BHATHAL: I had a shot to intercept Sam Darnold in the first game and just missed it. Overall, it took a while to get back into the flow of the game. While our defense improved over the course of the games it was still tough for me to keep up with the pace of the game.
OCBJ: When you played defense, did the QBs take advantage of you?
BHATHAL: Yes, for sure!
OCBJ: What is your level of experience in football?
BHATHAL: I played football from ages 8 to 18. I went to UCLA for undergraduate studies and was nowhere good enough to play there so high school was the end of my football career.
That said, I learned many valuable lessons from my playing days that have been essential in building a career and family. I really loved contributing to a winning culture and enjoyed the challenges that came with the playing football. We learned how character, work ethic and grit can produce success on the field and those values have translated well to life beyond the gridiron.
OCBJ: Will you play again next year?
BHATHAL: If my body can keep up, I’d love to play again. It was a blast.
OCBJ: Did any player in particular impress you?
BHATHAL: Aaron Rodgers is so fun to watch. He flings darts downfield while looking like he is barely making an effort. Such a cool experience to see in real life. Also, it was really fun to see Donte Whitner in action and talk a little trash from the sideline!
OCBJ: Which team did you play on? Why that team?
BHATHAL: Team Alder. Alder (formerly known as Gen Next) is a group of business leaders that seek to make an impact through philanthropic and civic pursuits. Our team was entirely made up of members of the organization. While now deep into our journeys in business, most of our team had a background in sports, including Josh Childress who is a retired NBA player. He was definitely one of the stars of our team and made a spectacular touchdown reception.
I was also really impressed with Ryan McClellan’s performance. He sacrificed his body to make two great touchdown catches.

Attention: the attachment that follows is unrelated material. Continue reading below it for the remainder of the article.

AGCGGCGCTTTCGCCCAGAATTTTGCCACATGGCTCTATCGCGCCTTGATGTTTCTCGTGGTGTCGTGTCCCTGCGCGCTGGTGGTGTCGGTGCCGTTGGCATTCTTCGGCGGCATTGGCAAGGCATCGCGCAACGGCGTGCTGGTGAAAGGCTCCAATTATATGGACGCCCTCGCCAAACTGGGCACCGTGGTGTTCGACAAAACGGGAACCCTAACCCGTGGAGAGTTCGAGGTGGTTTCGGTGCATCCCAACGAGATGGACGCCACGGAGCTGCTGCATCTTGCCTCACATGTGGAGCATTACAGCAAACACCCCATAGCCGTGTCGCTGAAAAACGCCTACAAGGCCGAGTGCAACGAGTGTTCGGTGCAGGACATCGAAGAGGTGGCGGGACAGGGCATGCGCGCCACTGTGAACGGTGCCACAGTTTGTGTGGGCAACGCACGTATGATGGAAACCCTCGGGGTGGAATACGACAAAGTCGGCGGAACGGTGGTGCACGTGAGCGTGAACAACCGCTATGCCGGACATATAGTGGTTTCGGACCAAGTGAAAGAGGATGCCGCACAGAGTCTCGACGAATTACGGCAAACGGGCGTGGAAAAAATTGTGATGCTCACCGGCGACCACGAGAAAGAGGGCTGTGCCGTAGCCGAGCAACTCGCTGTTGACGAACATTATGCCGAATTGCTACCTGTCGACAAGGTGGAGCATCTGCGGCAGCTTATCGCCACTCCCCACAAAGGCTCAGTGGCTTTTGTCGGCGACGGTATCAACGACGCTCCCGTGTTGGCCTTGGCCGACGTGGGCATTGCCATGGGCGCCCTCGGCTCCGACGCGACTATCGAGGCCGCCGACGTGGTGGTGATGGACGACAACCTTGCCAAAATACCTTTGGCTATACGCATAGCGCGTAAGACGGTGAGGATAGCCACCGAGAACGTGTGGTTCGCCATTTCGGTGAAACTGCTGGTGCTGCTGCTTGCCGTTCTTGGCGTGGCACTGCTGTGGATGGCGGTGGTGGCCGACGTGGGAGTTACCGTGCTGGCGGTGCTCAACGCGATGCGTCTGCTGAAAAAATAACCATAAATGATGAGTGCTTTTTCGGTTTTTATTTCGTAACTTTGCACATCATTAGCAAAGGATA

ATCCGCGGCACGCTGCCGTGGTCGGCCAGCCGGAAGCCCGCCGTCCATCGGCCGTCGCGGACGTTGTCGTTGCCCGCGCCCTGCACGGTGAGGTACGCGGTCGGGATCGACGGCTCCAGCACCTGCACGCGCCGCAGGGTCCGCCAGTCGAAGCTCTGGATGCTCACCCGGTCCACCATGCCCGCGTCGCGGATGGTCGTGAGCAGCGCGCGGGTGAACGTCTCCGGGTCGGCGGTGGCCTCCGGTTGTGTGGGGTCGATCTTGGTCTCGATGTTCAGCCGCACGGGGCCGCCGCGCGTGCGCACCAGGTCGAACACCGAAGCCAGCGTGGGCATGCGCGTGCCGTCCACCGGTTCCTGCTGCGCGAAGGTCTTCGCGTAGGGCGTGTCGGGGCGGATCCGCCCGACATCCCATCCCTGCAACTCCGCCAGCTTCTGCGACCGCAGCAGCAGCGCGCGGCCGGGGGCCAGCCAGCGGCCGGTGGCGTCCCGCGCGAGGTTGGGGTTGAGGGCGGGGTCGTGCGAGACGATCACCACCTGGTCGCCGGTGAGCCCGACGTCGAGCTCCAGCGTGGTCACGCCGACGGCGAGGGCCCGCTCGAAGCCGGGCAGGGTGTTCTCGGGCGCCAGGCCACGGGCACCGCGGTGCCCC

OCBJ: How old are you?
BHATHAL: I am a little older than Tom Brady so I should definitely not be in a tournament with NFL players!
Mark Sanchez Makes Mezcal Play
Mark Sanchez wasn’t initially a fan of mezcal liquor.
“It was too strong, like drinking lava; it never appealed to me,” Sanchez told the Business Journal.
Then a friend, Ivan Garosi, sent him a bottle of Mezcal Campante, where it sat for three months before Sanchez tried it.
“I was absolutely blown away,” he said. “You can taste the vanilla and lot of the flavors without being smacked in the face.”
The former Mission Viejo High School quarterback, who rose to fame playing for University of Southern California and then the New York Jets, decided to become a minority investor in Mezcal Campante, which has its U.S. headquarters in Miami. The liquior is produced in Oaxaca, Mexico, where its main offices are located.
On a recent Friday evening at his home in Dana Point’s Monarch Bay, Sanchez introduced the liquor to a small group of friends and investors from RX3.
“It’s a passion project,” he said. “As a former athlete, you’re always very competitive and you see the potential.”
The company’s principal owners are Jose Luis Bustamante, Luca Longobardi and Shirley Leigh Wood Oakes.
The latter has worked extensively on building brands in Europe like W Hotels, Omega Watches and Remy Martin. Oates knows well the liquor industry as she managed communications in Europe for Casamigos, a tequila brand founded by George Clooney that was sold for $1 billion.
“That’s rarefied air” to reach a billion-dollar valuation, Sanchez said.
“I’d sure love to try. It’d be like winning the Super Bowl.”